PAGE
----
Linked by Shlomi Fish on Sat 16th Oct 2004 07:28 UTC
General Development The purpose of this essay is to explain why I believe Perl 6, the way it currently seems to progress, is the wrong thing at the wrong time, and why I predict (with all the expected caveats of predicting something) that it won't be successful. I will also suggest a better alternative for the future of Perl which makes more sense at this point.
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by WebDragon on Sat 16th Oct 2004 16:19 UTC

I've been working with Perl5 since May 2000. In fact, I started with Perl 5, and never had to make the transition from Perl 4, nor learn much about it. I spent much time lingering in nntp:comp.lang.perl.misc watching other people's questions and learning from the answers (and their mistakes) and viewing the aftermath of the changeover from Perl4 -> Perl5 but, importantly to my point, never had to make that transition myself in learning Perl 5. Thus, I had virtually nothing to unlearn.

(The more interesting transition for me, was from 'common programming' (c-style for loops, if-then-else, etc) to 'idiomatic perl', which lets you do the same or similar things in simpler and more flexible ways. A creative programmer can do some seriously cool things once this transition has been made, away from the traditional styles of getting there.)

There will almost certainly be people like myself, coming in late to the whole argument, and who think to themselves, "Well, this is where Perl is heading, so rather than load myself up with a ton of crufty practices, I'll start fresh here, and learn how to program with Perl6, and use the emulation layers (or simply perl5, which can be simultaneously installed) for any legacy scripts I need to communicate with.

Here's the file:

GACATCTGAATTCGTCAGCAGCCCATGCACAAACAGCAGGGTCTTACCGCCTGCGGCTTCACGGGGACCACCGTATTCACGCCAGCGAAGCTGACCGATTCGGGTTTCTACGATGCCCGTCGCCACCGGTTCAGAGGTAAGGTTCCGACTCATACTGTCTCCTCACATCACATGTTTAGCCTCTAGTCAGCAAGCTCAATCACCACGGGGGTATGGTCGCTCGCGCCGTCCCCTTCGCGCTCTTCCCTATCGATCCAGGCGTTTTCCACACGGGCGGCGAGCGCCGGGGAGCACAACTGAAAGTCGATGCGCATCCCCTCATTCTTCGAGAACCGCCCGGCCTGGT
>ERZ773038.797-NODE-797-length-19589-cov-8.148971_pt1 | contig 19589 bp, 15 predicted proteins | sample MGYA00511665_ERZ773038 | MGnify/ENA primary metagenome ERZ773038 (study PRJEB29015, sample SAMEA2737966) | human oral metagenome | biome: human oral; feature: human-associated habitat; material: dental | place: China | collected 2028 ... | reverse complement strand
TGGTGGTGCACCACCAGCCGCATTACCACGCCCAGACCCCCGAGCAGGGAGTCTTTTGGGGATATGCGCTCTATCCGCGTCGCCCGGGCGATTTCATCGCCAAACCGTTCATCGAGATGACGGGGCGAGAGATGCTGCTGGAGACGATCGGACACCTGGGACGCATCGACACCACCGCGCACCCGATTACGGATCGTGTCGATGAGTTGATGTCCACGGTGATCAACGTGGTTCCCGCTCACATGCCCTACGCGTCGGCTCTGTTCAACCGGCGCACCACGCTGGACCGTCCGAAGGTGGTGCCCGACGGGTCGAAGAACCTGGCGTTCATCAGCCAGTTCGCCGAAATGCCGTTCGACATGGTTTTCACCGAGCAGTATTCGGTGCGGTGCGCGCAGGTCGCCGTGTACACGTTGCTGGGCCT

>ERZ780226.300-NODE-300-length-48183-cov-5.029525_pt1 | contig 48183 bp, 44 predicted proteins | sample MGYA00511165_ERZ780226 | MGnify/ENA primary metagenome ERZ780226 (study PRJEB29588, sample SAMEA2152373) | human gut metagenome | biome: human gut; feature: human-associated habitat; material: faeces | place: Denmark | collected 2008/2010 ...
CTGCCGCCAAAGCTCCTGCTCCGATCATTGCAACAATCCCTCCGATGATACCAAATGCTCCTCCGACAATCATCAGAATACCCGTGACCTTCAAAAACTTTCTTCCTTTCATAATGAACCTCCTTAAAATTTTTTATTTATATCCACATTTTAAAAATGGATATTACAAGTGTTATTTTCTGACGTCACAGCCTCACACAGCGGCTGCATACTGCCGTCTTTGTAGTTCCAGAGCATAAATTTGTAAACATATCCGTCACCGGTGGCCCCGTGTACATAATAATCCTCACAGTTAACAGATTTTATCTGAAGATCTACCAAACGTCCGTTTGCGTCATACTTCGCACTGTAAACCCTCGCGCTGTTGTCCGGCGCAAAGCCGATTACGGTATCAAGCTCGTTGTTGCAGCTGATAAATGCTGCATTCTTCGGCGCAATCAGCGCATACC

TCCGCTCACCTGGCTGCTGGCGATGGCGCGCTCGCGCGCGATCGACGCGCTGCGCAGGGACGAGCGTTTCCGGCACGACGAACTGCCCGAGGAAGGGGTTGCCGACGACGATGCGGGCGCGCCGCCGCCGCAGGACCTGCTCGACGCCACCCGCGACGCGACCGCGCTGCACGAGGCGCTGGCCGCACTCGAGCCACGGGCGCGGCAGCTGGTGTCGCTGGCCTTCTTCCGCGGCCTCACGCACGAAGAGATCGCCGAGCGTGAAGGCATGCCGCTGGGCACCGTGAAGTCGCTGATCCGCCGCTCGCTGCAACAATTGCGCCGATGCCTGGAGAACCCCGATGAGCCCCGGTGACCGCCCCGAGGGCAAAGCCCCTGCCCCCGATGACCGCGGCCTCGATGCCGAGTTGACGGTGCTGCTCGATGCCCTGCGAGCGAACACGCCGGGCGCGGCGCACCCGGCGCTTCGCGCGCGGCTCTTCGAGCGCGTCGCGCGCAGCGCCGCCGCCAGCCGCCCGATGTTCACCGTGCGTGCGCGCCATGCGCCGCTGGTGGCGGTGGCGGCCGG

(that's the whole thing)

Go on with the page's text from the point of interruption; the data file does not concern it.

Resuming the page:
It is unbelievable to me, the sheer levels of pure awfulness, that is the style of coding of Perl4 and And yet I still see these in use all the time in purportedly modernized things in common use today (such as Webmin, which I refused to install on my system once I saw the code in it's Perl4-styled "after two cups of coffee and a bran muffin and stuck in rush hour traffic sort of terror-inducing" cruft.)

I too have had a hard time understanding some of the Apocalypses, but for the most part the Exegesis that followed did a good job of exemplifying the cool and interesting things you can do with the new styling. Yes, I'd probably have a bit to unlearn, but not so much as those who have made the transition from Perl4 to Perl 5 (or still haven't, more to the point =:P ). Nor do I think that this inevitable growth and change in Perl is a bad thing. In fact, I can't wait for it.

I don't think all the recent rapid upgrades of Perl 5 (what are we at now, 5.8.5? wasn't 5.6.0 released not that long ago?) are a bad thing either, and may (in case no one has noticed) already be doing some things towards that coming transition.

I certainly don't want to wait another 10 years for a serious upgrade to Perl. Not if it means we'll be still dealing with Perl 4 and Perl 5 cruft from legacy apps for twice that long. It's bad enough that we have that problem NOW. Cut the ties, man, I can't wait to move forward.